Artificial intelligence (AI) can pinpoint patients at highest risk of developing breast cancer in the next five years better than a standard risk assessment used in the clinic, a study suggests.
Doctors commonly predict a person's five-year risk of developing breast cancer using models that take into account the person's age, race, ethnicity, family history of breast cancer, and whether they've ever had breast tissue sampled for analysis, due to having suspicious lumps in their breasts. These models also take into account breast density, as assessed through mammograms.
However, "only about 15% to 20% of women who get diagnosed with breast cancer have a known risk factor, such as family history of disease or previously having a breast biopsy," Dr. Vignesh Arasu, first author of the study and a research scientist with the Kaiser Permanente Division of Research in Oakland, California, told Live Science.
AI has helped radiologists identify hundreds of features in a mammogram that can aid doctors in diagnosing breast cancer, said Arasu. "I was interested in understanding how the same technology can help us understand future risk," he said.
In a study published Tuesday (June 6) in the journal Radiology, Arasu and his colleagues analyzed how well five AI models predicted which of 18,000 patients had the highest five-year risk of breast cancer. The analysis used data from patients who'd had mammograms in 2016 and were then monitored until 2021. Overall, about 4,400 of the participants developed cancer within the five years of their mammogram.
The models based their predictions on mammograms that, at the time taken, showed no visible evidence of cancer. While it remains unclear exactly how the AI models are predicting cancer risk from mammogram data, broadly, they link certain features and patterns in the breast tissues' structure with cancer risk, said Arasu.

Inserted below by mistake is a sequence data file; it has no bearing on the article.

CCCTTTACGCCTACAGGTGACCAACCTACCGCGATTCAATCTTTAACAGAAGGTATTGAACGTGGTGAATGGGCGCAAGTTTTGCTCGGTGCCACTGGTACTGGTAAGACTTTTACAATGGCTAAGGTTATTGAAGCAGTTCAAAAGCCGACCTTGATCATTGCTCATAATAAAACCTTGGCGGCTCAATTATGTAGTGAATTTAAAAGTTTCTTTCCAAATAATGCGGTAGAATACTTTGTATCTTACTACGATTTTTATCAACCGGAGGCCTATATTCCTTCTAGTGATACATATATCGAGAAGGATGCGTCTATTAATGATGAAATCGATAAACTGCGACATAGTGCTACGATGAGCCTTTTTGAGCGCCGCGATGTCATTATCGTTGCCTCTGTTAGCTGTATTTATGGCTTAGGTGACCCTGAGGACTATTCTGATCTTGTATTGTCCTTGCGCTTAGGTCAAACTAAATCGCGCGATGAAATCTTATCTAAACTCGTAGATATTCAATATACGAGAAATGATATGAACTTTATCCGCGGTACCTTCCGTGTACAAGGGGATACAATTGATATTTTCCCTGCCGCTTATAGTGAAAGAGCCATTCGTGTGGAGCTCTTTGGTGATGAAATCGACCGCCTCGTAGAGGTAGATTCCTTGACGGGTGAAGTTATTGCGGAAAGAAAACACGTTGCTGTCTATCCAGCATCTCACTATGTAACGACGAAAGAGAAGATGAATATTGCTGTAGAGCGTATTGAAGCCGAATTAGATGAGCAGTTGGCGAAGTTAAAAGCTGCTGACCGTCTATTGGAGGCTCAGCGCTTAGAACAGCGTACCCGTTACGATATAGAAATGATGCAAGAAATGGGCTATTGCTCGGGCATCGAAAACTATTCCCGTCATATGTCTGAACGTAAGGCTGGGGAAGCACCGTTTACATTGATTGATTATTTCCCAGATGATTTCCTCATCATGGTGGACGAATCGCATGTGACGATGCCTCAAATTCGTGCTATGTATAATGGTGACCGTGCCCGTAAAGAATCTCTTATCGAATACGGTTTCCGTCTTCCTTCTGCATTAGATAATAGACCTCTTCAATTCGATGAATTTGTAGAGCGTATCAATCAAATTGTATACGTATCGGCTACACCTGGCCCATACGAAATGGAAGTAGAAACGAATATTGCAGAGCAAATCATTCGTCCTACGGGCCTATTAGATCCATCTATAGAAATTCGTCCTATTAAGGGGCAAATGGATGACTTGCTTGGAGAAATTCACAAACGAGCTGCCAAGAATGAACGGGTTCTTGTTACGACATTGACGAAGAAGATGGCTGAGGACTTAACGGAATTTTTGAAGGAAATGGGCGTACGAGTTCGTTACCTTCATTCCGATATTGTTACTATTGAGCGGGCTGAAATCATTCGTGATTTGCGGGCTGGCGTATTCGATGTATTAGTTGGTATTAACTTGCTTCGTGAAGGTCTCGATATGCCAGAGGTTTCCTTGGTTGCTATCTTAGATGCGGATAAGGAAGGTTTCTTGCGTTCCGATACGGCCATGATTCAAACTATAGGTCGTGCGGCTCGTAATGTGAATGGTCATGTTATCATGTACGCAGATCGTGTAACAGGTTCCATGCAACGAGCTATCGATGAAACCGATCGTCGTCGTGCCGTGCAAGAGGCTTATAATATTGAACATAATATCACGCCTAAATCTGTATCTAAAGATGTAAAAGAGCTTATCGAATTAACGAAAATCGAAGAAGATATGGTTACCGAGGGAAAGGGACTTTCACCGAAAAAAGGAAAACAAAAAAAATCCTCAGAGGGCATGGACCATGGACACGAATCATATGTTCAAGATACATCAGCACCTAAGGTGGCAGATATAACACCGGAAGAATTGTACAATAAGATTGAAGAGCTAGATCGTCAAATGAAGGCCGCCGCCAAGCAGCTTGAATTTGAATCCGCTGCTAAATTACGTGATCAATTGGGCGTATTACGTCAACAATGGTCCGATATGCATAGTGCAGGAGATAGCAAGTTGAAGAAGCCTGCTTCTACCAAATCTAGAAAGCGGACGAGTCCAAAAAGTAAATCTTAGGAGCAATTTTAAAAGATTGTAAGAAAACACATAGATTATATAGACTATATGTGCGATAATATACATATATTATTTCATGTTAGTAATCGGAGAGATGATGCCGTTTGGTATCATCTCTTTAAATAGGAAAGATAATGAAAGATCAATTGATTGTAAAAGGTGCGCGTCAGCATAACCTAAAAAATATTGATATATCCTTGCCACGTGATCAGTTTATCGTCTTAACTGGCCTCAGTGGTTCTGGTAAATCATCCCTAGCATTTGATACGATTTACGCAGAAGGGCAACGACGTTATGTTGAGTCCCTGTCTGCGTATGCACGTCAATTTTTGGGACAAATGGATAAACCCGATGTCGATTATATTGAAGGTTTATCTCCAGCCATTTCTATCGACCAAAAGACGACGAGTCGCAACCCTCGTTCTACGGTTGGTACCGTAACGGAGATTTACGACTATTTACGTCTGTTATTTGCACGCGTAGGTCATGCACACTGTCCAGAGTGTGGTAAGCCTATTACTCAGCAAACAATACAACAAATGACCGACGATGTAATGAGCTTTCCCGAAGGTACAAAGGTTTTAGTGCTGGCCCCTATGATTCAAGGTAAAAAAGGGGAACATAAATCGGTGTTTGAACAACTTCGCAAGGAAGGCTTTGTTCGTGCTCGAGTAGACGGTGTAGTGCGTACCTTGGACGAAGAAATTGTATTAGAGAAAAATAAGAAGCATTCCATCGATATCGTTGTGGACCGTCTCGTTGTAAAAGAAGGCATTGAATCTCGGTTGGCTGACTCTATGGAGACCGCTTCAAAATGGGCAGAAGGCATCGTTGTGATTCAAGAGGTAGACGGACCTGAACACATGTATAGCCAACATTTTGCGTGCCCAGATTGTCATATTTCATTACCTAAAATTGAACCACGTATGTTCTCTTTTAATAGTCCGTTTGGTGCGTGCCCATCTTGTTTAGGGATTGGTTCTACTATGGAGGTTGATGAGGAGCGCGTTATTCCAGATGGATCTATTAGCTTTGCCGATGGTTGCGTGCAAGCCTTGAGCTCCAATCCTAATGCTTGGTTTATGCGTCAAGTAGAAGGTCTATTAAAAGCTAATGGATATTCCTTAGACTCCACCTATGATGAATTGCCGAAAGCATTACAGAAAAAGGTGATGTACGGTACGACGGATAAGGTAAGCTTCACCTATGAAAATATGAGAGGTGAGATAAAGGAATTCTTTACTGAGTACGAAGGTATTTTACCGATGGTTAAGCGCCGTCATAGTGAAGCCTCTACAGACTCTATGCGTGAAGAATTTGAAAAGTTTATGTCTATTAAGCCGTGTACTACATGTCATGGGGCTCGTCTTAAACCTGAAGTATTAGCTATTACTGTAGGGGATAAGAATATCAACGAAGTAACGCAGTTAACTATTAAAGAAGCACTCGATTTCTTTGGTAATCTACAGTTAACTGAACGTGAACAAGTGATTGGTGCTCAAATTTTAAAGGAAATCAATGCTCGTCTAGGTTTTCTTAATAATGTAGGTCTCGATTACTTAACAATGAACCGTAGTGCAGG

The researchers pitted these AI models against a commonly used assessment called the Breast Cancer Surveillance Consortium (BCSC) clinical risk model.
Patients with the highest AI risk scores, in the 90th percentile, accounted for 24% to 28% of the cancers that occurred within five years. By comparison, the highest BCSC scores captured only 21% of cancer cases. The AI models showed the biggest advantage over the BCSC model when predicting which patients were most likely to develop breast cancer within a year of their mammogram.
The findings suggest that "AI could be used alongside the traditional risk model" to predict future breast cancer risk, said Arasu.
In the clinic, people who AI predicts to be at highest risk of breast cancer could be screened more frequently to potentially catch cancers earlier, said Arasu. These high-risk individuals could also potentially be given preventative therapies, such as tamoxifen, which blocks estrogen in breast cells to decrease breast cancer risk.
As the study focused on a predominantly white, non-Hispanic population, further work is needed to establish how well the AI models might work for people of different races and ethnicities, said Arasu.
While "it is a very well conducted research study," another limitation is that it is unclear how the AI models may work for cancers of different severity, Adam Brentnall, a statistician who studies the prevention and early detection of cancer at Queen Mary University of London, told Live Science in an email.
For example, if the AI models are best at detecting small tumors that haven't yet spread, or metastasized, they may offer little benefit over standard risk models because the cancers' "prognosis and treatment would likely be the same," he said.
"On the other hand, if advanced cancers can be detected earlier by using the model to tailor screening or cancer prevention strategies, then clinical benefits might be large," said Brentnall.
"That's actually the focus of our next phase of research," said Arasu.
Scientists' current lack of understanding of how the AI models reach their conclusions could also make it hard to implement these systems in the clinic, since doctors may not be able to explain to patients how their risk is being assessed, said Brentnall.
Editor's note: This article was updated on June 12, 2023 to correct a typo and Dr. Vignesh Arasu's job title and affiliation. The article was first posted on June 6.
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Carissa Wong is a freelance reporter who holds a PhD in cancer immunology from Cardiff University, in collaboration with the University of Bristol. She was formerly a staff writer at New Scientist magazine covering health, environment, technology, nature and ancient life, and has also written for MailOnline.